Mention Mahatma Gandhi and many think of fasting, restraint and the struggle for Indian independence. He renounced material comforts, promoted Indian goods and embraced a simple, ascetic life.
These images jar with German pen maker Montblanc‘s launch of a $25,000 pen to mark the 140th anniversary of his birth and some see it as an insult to Gandi. Gandhi loyalists, however, said India’s founding father would have questioned why a public servant would spend $23,000 dollars on a pen in a country with a third of the world’s malnourished children. They feel that the sticker price is the lifetime income of many of India’s poor.
Critics have questioned if the Montblanc pen is the best way to honor Gandhi. The Center for Consumer Education in Kerala has filed a lawsuit to try to stop distribution of the pen.
“Mahatma Gandhi advocated a simple lifestyle,” Dijo Kappen of the center said.
“He was, of course, a nationalist and, in the nature of the independence movement, the only thing he promoted was Indian-made goods. It is a mockery of the great man and an insult to the nation… to use him as a poster boy.”
The $25,000 gold and silver limited edition pen has an engraving of Mahatma Gandhi, the man seen as the father of Indian independence and revered as a global spiritual leader.
The limited edition pen is intended to honour Gandhi, the German premium pen maker said. “I certainly have to say, I wouldn’t have thought that people would have reacted negatively,” Montblanc’s chief executive Lutz Bethge told the BBC.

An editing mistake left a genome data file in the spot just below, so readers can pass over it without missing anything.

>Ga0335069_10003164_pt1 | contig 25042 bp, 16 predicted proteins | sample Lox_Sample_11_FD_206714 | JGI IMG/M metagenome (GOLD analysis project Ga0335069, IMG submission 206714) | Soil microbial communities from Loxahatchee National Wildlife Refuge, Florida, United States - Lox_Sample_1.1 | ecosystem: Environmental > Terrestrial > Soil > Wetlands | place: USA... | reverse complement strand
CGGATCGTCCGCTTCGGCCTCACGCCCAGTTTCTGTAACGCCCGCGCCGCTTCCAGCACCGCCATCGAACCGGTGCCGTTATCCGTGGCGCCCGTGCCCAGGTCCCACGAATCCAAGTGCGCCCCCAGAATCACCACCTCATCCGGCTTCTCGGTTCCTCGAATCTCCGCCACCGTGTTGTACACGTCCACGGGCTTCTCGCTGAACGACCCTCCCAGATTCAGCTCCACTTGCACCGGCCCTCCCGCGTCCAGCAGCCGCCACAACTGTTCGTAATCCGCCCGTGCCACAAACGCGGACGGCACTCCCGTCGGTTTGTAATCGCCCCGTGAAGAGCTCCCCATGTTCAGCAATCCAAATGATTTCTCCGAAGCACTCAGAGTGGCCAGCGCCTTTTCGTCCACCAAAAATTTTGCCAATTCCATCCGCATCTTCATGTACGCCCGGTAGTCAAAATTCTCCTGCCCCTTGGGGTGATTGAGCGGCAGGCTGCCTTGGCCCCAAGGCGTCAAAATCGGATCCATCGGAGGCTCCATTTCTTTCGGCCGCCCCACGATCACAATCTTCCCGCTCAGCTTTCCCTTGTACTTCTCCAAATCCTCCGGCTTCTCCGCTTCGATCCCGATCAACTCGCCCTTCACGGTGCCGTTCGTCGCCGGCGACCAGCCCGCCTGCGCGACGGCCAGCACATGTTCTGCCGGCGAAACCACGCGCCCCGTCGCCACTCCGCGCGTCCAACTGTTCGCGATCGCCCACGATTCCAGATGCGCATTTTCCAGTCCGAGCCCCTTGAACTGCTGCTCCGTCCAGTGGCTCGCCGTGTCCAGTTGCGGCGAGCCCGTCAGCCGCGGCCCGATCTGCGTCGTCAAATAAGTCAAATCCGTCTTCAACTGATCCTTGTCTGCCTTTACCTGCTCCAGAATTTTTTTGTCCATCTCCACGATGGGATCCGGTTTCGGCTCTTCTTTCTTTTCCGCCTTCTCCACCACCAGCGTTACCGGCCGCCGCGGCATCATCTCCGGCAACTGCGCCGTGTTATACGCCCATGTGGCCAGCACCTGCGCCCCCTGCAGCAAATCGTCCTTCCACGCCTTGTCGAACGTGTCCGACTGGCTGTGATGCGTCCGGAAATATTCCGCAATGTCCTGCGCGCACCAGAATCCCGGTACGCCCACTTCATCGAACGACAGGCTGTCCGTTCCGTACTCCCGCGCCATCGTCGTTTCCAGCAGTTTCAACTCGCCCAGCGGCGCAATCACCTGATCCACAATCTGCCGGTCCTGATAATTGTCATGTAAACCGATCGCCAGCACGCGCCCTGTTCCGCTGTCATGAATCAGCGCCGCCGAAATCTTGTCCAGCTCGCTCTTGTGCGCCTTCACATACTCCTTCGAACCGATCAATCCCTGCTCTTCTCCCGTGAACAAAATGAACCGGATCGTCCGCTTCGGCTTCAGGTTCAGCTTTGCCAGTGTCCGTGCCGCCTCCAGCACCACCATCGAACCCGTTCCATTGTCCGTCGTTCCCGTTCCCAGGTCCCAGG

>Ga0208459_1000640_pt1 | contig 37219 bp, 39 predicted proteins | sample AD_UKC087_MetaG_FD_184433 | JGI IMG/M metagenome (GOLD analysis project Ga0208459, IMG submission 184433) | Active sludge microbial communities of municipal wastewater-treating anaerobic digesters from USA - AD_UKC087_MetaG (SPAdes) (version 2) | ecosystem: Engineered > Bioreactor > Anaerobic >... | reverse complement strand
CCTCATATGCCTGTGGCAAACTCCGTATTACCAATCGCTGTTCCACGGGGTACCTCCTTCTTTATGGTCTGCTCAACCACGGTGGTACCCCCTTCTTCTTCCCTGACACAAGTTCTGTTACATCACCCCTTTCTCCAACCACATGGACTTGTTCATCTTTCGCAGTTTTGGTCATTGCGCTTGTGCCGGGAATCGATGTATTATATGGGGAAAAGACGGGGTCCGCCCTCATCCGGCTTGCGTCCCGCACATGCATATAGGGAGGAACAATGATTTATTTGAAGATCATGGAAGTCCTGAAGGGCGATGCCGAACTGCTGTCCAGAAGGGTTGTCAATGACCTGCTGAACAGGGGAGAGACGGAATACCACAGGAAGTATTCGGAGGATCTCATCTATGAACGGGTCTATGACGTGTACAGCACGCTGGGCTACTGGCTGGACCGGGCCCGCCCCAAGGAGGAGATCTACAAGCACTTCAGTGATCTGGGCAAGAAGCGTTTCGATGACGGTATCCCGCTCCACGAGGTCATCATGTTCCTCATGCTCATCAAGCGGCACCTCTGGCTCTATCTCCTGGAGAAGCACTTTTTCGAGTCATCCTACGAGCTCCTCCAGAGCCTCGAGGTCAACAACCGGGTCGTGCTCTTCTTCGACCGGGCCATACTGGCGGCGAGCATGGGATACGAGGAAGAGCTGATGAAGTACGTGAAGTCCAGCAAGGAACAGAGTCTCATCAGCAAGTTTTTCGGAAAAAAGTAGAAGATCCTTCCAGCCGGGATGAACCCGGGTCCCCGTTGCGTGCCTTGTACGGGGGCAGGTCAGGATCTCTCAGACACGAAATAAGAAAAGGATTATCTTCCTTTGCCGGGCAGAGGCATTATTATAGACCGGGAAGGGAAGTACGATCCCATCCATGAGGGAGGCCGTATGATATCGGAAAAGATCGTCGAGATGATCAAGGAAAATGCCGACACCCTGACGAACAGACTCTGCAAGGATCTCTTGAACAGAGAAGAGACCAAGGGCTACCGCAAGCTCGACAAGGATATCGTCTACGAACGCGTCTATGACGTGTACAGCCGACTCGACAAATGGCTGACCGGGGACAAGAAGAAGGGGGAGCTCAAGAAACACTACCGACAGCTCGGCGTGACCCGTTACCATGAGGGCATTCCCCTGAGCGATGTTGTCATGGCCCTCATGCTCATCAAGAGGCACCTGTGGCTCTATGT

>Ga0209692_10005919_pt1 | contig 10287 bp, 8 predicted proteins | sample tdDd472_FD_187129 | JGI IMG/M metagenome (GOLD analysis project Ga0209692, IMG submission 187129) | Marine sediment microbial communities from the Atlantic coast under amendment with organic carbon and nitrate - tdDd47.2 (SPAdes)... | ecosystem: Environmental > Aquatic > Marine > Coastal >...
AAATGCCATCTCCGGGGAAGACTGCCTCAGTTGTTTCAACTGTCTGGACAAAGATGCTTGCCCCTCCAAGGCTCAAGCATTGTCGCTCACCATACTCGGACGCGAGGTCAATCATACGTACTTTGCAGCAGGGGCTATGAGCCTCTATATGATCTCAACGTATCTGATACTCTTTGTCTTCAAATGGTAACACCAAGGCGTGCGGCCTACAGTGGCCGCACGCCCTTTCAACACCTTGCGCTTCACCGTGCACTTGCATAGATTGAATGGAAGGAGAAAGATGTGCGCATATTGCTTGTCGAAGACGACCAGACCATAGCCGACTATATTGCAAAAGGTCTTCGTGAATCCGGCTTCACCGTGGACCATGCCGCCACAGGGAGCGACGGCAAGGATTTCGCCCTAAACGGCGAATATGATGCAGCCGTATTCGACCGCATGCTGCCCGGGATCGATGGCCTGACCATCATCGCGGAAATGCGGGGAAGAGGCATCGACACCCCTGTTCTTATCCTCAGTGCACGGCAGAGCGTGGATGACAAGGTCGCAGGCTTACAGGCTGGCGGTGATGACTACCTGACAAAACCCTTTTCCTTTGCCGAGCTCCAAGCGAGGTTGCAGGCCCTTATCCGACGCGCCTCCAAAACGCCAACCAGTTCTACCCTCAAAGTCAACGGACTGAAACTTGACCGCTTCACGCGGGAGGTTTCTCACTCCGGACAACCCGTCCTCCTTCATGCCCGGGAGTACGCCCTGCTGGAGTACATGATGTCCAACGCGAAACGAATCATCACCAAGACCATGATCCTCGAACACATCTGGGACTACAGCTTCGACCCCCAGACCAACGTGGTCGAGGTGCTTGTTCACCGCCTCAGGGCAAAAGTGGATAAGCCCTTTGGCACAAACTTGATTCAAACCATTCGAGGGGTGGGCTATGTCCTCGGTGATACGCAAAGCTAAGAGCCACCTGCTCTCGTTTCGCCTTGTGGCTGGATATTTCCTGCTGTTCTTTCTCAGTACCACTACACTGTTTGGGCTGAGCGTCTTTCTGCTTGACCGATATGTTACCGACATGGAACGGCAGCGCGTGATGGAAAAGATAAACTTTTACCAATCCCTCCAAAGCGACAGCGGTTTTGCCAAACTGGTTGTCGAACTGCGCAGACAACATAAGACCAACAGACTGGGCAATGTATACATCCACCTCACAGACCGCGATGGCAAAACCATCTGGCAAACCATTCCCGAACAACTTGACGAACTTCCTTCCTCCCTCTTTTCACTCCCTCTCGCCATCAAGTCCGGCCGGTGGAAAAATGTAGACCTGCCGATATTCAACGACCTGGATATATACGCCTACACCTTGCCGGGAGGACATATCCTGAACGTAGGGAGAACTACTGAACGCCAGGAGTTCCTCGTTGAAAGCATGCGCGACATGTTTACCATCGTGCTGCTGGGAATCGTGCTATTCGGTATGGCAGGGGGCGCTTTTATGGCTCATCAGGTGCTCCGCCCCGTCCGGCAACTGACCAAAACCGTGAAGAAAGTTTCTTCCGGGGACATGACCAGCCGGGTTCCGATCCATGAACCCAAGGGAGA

“Yes, there were questions asked. Does it make sense to combine Montblanc and Mahatma Gandhi? But from what I noticed people were delighted that we were paying tribute to him.”
Just 241 of the handmade pens will be sold, in reference to the number of miles Gandhi walked in his famous march against salt taxes in 1930.
Each comes with an eight-metrer golden thread that can be wound around the pen, representing the spindle and cotton Gandhi used to weave simple cloth.
“What we want to do is talk about the values of Mahatma Gandhi as well. And this is certainly a person who believed in non-violence, peace, education and tolerance, and these are universal values,” added Mr Bethge.
Gandhi’s great-grandson Tushar Gandhi (pictured above displaying the Gandhi pen in Mumbai) has endorsed the idea. His charitable foundation has already received a donation of $145,000 from Montblanc and will receive between $200 and $1,000 for each pen sold.
“Part of the proceeds are donated to the Gandhi foundation. That is certainly something Gandhi would have approved of,” said Mr Bethge.
For those who find the pen a little out of their price range, there is a more affordable version – there are 3,000 roller ball and fountain pens on sale for about $3,000 dollars each.